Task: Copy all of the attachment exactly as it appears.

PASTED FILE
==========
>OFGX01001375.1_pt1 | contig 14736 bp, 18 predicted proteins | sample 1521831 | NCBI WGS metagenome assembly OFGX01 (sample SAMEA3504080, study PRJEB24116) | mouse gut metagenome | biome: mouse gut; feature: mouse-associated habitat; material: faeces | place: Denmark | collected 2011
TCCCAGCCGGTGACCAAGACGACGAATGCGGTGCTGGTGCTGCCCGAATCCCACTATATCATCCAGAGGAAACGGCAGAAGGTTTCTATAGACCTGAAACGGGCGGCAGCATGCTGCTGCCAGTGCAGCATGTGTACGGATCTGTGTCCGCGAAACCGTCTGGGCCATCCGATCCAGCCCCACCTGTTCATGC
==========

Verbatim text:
>OFGX01001375.1_pt1 | contig 14736 bp, 18 predicted proteins | sample 1521831 | NCBI WGS metagenome assembly OFGX01 (sample SAMEA3504080, study PRJEB24116) | mouse gut metagenome | biome: mouse gut; feature: mouse-associated habitat; material: faeces | place: Denmark | collected 2011
TCCCAGCCGGTGACCAAGACGACGAATGCGGTGCTGGTGCTGCCCGAATCCCACTATATCATCCAGAGGAAACGGCAGAAGGTTTCTATAGACCTGAAACGGGCGGCAGCATGCTGCTGCCAGTGCAGCATGTGTACGGATCTGTGTCCGCGAAACCGTCTGGGCCATCCGATCCAGCCCCACCTGTTCATGC